Just one "yarnification" to report on from last month. . . an installation to celebrate the 100th anniversary of International Women's Day. More details and photos at Yarnificationz, this is just a quick summary. With the help of my lovely Wifie (who knitted the i-cord for 3 ♀) I knitted and assembled a total of 18 inter-linked♀ symbols and strung them up at the Nelson Women's House. My idea was that the ♀ symbols were all different sizes and colours, just like us women, but they had a strength and beauty in their diversity. . .

 I also knitted an International Women's Day logo and attached that to one of the verandah posts. . .

Judging by the comment on my Yarnificationz blog, the staff and volunteers at Nelson Women's House appreciated my efforts :-)

Friday, April 1, 2011

Guernsey goodness. . .

Guernsey location map  - courtesy of google

Did I ever tell you that I have a huge affection for Guernsey? I first visited that lovely Channel Isle in October 1986 as a 15 year old, on a family holiday. 

It's where, aged 15,  I flew on my very first flight ever. . . Bournemouth to Guernsey. I remember saying to my mum "How is the plane ever going to get airborne like this?" much to the mirth of the surrounding passengers - we were taxi-ing over to the runway at the time, but I didn't know that, and wondered how we were supposed to get airborne at THAT speed!

It's where, aged 15,  I met two very eccentric and lovable spinster sisters in their late 70s/early 80s, who lived in an old farmhouse in St Sampson. We stayed with them for our week long holiday at the "DIY B&B" they ran. . .

It's where, aged 15, I met one of my most amazing friends, who has remained a rock through thick and thin. . .

It's where I went camping as an 18 year old on my first truly independent holiday. . .

It's where I got my first "Guernsey jumper"  - a grey woollen one.

It's where I first met Golden Guernsey goats and fell in love with goats full stop, but Guernsey goats in particular. . . maybe one day we will have a piece of land big enough to have some Golden Guernsey Goats, or in fact any goats at all ;-)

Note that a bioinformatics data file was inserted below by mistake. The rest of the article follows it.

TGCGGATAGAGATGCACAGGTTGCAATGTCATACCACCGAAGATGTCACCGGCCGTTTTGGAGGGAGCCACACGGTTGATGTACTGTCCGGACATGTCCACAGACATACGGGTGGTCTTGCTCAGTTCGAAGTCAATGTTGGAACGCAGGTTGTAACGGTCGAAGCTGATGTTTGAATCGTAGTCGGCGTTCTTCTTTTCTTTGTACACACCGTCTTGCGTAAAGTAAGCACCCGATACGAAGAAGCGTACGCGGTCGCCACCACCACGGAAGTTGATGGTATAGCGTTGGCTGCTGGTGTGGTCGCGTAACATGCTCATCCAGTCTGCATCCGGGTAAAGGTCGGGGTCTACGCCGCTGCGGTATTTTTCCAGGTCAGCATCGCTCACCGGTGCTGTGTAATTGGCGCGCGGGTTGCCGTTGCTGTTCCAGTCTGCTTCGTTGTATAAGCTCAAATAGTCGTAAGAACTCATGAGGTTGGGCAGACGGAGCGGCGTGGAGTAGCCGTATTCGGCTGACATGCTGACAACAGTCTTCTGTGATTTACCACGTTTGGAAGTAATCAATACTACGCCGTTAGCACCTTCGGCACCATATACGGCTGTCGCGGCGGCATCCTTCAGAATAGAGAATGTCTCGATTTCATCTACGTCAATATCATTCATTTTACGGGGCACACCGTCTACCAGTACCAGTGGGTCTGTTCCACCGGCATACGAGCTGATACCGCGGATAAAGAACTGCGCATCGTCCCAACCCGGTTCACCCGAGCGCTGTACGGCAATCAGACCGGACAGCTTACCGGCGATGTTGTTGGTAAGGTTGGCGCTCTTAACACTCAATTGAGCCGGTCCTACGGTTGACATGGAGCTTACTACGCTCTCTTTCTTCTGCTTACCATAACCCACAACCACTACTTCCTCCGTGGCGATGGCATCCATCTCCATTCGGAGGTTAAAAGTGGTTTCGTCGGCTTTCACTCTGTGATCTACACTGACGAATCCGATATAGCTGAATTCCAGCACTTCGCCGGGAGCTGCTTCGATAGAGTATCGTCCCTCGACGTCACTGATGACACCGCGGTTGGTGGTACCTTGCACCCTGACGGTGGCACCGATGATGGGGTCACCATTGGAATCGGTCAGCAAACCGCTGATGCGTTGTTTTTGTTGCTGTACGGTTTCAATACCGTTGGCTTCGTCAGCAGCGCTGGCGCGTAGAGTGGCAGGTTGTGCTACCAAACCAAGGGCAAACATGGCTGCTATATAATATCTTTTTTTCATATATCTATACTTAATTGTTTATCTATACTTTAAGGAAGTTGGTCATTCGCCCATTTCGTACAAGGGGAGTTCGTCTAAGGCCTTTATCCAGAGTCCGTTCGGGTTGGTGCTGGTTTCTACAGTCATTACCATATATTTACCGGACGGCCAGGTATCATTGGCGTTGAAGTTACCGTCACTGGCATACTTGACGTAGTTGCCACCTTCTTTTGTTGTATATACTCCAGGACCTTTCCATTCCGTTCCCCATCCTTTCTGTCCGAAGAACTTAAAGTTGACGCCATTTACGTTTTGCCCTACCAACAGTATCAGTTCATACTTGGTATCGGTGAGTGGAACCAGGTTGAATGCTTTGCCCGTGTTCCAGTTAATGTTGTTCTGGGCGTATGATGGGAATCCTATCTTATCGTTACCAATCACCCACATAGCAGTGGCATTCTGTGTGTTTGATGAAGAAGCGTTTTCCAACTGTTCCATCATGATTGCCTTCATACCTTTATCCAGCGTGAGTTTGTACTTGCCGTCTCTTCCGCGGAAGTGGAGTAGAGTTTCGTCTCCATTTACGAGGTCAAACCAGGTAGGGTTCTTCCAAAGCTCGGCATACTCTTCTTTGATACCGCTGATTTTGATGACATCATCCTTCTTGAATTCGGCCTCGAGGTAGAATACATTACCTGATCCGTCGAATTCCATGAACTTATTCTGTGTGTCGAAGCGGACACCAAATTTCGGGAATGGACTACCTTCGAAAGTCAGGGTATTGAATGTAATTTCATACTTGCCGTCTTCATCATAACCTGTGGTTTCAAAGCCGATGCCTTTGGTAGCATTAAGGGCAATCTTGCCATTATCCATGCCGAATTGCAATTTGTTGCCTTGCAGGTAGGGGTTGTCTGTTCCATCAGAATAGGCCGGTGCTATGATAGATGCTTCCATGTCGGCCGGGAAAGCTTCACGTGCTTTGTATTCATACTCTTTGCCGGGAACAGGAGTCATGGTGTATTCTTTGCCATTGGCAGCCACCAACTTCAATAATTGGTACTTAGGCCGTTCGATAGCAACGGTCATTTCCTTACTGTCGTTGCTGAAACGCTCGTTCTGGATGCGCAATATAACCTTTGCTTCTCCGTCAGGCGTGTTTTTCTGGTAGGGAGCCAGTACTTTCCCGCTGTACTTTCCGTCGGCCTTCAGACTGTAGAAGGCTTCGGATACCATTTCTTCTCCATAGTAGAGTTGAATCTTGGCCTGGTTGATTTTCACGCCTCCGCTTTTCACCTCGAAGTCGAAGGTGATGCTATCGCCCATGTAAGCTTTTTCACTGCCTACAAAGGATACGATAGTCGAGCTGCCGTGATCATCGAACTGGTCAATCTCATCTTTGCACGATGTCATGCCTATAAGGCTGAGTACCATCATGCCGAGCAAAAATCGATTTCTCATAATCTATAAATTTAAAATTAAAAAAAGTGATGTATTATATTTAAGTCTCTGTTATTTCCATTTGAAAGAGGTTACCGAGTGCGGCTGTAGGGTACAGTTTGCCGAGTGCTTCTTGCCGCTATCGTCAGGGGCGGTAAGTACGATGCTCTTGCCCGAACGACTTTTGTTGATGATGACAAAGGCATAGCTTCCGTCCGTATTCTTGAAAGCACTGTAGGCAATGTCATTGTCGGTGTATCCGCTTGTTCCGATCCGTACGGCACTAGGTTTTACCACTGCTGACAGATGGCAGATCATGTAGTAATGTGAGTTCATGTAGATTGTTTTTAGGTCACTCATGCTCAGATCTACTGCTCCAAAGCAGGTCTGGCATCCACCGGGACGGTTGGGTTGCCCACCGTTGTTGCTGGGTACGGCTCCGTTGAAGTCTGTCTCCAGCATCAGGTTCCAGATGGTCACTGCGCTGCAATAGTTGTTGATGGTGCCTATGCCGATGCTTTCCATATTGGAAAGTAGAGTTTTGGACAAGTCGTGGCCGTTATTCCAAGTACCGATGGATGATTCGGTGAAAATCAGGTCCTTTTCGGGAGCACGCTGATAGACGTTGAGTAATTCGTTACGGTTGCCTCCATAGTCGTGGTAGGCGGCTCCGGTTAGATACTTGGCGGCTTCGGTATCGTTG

It's where, as a teenager, I first flew in a little yellow island-hopping plane (also known as a flying banana!), immortalised through a series of children's books. The most famous plane of the fleet has the registration G-JOEY and is Aurigny Air Services' pin up boy!

More recently, Guernsey has been back on my radar with the 2009 gift of a wonderful book "The Guernsey Literary and Potato Peel Pie Society" from that lifelong friend I met in Guernsey. If you haven't read it, I highly recommend it, if you are wanting a gentle slow paced book which really brings the characters and Guernsey itself to life.

Late last year, a local friend Jesse recommended a relatively new craft podcast called iMake, by a woman called Martine, based in Guernsey. The mention of Guernsey had me interested right away without even listening to the podcast!

I am pleased to report that the iMake podcast is a really good listen, whether you are a "Guernsophile" (yes, I just made that word up!) or not. . . It is a multi-craft podcast, with an emphasis on knitting, but plenty of airtime for a multitude of other crafts including soap-making, precious metal clay jewellery, scrap-booking, sewing, candle making, card-making and heaps of other crafts too multitudinous to mention! There is even a regular "Guernsey section" and occasional "outside broadcasts" or visits from Martine's friend Charles who is a witty conversationalist and craftsman to boot! Martine's voice is very easy on the ears and her podcasts are usually around 25 to 30 minutes duration, which suits me perfectly as it means I can listen to an entire episode on my drive to work.

In a lovely circular scenario, which will become apparent eventually, in 2008 a local knitting friend Susan inspired me to start making a sock yarn blanket after I saw her beautiful mitred square sock yarn blanket. Last year I showed Jesse and the rest of the local knit group my sock yarn fish blanket, which inspired Jesse to start on making a mitred square sock yarn blanket of her own. In turn, Jesse inspired Martine to start her own sock yarn blanket and Martine set up a sock yarn swap circle, which I became part of! I received one box of sock yarn scraps from Martine and I sent a bag of sock yarn scraps to Guernsey long before I thought of writing this blog, but a couple of weeks ago another box of yarn arrived for Jesse and me to share, and tucked inside was a delicious lip balm for each of us. . . Thanks Martine!

Another amazing piece of Guernsey goodness happened last week when Martine asked me if I would like to be interviewed (by questionnaire) for her iMake website. That's a link to the "interview" by the way. . . and if you do have a look at it, make sure you have a good look around the rest of the iMake website. It's a very slick design and loads of interesting information and tutorials there, as well as the podcast and show notes. . . a wealth of information and inspiration to be found.